Two types of stressors exist in our lives. Classical psychology refers to the first as eustress, which you may privately know as good anxiety and nervousness that keeps you sharp. Its more paralyzing cousin, however, is known as distress. The latter has a slew of negative consequences for its bearer. It materializes in many forms, from poor performance to panic attacks. Its common curse for many is a fear of public speaking.
I've had a fear of heights my whole life. I avoided field trips to the top of bell towers during high school, never climbed a mountain peak, which seems to be a national sport of my country, Slovenia. I didn't even rock-climb indoors until I had a complete trust into my belayer. When a New Year's Eve of 2018 struck, however, I was surprised (a gentle way of putting it) with a gift in the form of a tandem parachute jump. It took some planning, but luckily my then girlfriend kept it under wraps until the day before. Once I did it, it changed my outlook. I had turned, or rather, it was set for me. Something that was utterly unimaginable just a few short years ago into something that I've done and look forward to doing.
We can do the same in our lives. Not all victories will be that big or will result in such a drastic shift. However, even small, incremental, but consistent steps over even most trivial obstacles can have had a profound impact on the course of one's life. When compounded over time, it can take our experience into a significantly different direction that we would've otherwise imagined.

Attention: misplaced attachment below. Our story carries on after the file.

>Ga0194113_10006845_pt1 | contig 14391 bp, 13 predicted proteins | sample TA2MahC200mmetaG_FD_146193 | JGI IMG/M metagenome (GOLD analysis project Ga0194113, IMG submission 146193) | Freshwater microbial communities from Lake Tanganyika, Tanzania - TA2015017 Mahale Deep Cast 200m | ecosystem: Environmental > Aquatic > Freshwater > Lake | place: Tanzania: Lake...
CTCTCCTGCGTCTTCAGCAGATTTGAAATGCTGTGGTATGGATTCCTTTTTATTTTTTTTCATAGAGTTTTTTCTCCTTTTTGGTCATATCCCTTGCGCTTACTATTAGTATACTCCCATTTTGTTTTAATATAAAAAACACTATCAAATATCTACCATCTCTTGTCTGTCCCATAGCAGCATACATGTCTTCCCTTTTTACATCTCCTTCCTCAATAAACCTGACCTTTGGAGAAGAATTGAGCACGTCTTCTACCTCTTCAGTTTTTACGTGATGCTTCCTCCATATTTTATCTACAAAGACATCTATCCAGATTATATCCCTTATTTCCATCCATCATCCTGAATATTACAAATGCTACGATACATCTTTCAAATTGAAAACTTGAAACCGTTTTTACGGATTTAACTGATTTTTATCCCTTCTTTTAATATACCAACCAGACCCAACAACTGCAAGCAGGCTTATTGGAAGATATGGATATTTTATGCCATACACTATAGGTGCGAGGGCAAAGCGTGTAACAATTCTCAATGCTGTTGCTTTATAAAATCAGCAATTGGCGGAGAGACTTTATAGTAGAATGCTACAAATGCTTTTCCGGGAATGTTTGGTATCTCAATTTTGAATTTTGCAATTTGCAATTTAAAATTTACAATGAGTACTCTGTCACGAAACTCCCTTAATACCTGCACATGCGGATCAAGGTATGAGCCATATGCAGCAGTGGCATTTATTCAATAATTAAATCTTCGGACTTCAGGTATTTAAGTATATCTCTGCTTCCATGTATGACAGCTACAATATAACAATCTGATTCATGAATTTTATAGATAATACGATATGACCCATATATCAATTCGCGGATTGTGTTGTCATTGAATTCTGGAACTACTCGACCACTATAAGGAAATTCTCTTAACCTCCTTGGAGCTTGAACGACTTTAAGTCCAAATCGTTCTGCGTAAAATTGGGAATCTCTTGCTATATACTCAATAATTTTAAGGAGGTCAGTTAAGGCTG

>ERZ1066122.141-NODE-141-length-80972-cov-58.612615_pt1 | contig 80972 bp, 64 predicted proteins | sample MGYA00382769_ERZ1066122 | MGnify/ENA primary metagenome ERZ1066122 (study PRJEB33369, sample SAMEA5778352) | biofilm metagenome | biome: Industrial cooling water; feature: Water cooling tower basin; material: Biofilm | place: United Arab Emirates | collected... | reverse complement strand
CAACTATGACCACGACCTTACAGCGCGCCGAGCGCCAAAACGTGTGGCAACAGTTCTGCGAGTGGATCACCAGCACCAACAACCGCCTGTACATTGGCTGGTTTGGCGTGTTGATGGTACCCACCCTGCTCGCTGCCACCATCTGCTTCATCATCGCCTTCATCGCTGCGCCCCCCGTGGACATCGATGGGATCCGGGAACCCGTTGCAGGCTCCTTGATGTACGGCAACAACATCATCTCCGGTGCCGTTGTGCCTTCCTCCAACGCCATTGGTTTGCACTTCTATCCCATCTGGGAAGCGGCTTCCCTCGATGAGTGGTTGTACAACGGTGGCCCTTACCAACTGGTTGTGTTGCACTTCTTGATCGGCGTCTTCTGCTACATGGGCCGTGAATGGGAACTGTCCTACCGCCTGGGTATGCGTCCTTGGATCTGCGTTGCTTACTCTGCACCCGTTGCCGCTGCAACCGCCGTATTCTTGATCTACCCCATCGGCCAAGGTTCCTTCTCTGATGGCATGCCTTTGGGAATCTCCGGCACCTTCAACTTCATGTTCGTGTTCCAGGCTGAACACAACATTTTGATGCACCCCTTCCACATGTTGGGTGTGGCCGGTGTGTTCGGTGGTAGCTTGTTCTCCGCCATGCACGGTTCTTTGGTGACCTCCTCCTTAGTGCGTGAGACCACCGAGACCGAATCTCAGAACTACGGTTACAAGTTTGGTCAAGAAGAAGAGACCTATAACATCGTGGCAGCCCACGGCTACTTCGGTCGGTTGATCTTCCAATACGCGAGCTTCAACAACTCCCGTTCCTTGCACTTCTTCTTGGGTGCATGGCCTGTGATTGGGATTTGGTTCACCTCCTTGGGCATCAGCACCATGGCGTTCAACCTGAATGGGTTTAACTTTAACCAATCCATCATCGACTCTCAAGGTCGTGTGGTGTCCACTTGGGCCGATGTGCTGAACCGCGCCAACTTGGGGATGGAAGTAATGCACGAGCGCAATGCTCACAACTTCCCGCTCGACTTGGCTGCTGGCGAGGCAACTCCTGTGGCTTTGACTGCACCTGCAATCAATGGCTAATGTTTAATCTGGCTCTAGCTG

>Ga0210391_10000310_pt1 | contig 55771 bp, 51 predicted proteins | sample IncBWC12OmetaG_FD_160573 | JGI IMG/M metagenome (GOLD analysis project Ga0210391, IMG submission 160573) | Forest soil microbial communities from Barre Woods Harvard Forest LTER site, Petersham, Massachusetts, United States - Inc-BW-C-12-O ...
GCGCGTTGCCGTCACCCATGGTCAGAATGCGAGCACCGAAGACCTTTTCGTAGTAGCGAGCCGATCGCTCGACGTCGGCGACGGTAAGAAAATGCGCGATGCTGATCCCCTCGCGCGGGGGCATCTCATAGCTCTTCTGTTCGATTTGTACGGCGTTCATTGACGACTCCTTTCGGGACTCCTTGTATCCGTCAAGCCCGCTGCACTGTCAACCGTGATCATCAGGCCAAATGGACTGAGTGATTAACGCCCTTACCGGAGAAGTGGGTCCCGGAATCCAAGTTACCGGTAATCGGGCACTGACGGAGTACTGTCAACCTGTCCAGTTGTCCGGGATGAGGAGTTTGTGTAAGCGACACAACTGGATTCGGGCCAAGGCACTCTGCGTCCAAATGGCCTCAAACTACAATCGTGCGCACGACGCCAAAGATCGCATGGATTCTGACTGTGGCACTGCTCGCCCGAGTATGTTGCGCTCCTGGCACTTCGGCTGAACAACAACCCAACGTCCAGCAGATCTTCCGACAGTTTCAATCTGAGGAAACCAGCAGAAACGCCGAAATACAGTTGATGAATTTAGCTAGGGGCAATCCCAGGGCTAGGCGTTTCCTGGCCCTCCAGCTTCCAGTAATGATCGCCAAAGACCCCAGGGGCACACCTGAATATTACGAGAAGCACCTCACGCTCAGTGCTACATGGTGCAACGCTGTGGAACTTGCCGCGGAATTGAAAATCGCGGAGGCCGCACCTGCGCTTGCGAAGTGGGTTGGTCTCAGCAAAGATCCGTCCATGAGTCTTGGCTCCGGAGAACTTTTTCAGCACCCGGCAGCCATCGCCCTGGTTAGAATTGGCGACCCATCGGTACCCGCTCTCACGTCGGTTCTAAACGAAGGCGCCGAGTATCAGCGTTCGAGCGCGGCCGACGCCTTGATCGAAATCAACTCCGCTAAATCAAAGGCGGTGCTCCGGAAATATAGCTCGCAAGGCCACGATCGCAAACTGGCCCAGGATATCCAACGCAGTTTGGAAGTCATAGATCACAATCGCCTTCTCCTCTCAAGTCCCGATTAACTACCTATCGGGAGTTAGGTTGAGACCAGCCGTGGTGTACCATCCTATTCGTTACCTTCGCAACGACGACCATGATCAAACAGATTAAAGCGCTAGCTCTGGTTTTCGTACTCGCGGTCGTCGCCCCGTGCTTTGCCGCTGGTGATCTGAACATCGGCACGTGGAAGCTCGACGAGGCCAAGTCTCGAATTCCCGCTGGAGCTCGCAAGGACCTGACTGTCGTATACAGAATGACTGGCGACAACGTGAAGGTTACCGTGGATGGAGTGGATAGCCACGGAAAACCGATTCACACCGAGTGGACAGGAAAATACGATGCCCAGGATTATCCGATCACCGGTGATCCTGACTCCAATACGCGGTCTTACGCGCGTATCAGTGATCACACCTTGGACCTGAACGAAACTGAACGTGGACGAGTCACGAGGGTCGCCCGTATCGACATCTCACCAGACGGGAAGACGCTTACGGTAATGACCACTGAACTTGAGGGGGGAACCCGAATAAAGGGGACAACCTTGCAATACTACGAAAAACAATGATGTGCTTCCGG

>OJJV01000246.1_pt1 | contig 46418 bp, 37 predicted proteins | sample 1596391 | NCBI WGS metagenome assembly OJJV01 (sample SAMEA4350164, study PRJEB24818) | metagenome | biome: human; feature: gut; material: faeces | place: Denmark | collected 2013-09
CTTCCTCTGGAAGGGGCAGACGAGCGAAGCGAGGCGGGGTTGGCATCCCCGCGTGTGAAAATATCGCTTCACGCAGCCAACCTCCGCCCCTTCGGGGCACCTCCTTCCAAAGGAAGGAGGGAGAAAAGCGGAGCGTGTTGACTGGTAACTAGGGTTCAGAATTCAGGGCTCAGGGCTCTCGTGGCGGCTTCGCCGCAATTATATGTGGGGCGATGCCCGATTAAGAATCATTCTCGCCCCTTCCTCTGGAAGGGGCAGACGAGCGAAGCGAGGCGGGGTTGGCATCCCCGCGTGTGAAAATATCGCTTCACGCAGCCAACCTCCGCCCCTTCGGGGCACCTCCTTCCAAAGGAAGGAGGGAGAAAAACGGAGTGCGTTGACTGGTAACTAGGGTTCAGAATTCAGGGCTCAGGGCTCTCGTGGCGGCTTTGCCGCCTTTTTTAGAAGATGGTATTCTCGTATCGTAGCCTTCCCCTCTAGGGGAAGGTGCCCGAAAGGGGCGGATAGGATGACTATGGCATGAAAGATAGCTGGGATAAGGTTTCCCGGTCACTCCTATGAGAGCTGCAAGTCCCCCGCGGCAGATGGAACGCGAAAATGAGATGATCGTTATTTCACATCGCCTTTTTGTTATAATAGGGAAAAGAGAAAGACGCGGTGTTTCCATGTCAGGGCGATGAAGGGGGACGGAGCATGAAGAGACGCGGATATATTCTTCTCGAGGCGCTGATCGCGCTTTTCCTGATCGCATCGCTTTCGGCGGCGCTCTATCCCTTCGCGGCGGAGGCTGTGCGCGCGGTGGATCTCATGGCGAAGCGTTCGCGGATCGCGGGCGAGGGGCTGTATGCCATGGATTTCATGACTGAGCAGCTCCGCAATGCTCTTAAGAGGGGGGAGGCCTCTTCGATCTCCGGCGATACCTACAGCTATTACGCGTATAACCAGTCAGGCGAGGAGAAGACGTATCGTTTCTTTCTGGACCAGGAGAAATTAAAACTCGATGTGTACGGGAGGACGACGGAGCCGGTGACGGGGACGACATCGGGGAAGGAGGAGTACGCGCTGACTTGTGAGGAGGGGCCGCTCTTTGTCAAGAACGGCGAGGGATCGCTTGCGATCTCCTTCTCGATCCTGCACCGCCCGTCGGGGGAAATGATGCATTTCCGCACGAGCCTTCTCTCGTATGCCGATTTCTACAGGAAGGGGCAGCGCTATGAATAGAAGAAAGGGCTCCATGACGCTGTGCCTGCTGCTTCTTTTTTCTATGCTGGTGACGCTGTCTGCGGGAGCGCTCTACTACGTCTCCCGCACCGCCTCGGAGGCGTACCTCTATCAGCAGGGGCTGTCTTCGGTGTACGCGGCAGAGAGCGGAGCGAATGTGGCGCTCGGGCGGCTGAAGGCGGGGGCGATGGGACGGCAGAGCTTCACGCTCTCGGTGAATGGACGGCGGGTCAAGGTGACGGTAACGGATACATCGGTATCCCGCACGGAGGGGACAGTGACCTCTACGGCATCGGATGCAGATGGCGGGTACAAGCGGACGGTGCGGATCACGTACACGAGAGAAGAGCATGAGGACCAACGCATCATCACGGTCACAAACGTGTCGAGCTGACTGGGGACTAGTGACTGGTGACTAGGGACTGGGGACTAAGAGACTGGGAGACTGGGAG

On the other side of fear is confidence. One of my favorite movies from childhood, Dragon the Bruce Lee Story, played by Jason Lee Scott, has an opening scene where the narrator says: “We all have inner demons to fight. We call these demons fear and hatred and anger. If you don't conquer them, then a life of a hundred years is a tragedy. If you do, the life of a single day can be a triumph."
In other words, if we allow fear to bind us, we can generate a lifetime of conservative and underachieved life experiences. Worse, with a slew of harmful coping mechanisms and habits, which compound over time and result in anger, resentment, and disappointment, we also influence others around: parents, children, spouses, and others.
Of course, pushing the envelope, changing that mindset, and raising the proverbial bar will come with its challenges. I distinctly, remember going to compete at IBJJF American Nationals as a brown belt adult (18 to 29 year-olds) three weeks after leaving the corporate world behind, as an out-of-shape, 35-year-old executive three weeks before. My first match was against a then Brazilian World gi Champion. I was outclassed 15 to 0 with the only shred of pride being that I did not submit. Not even a month after leaving a progressive, well-paying career of 12 years, I was dealt a considerable loss. It was more than losing a match; it was losing an identity. All the doubts I spent four years addressing before taking a leap of faith whispered in my head: "I told you so." Was I a complete tool to do this? Did I leave a comfortable job only to have a very brief grappling career?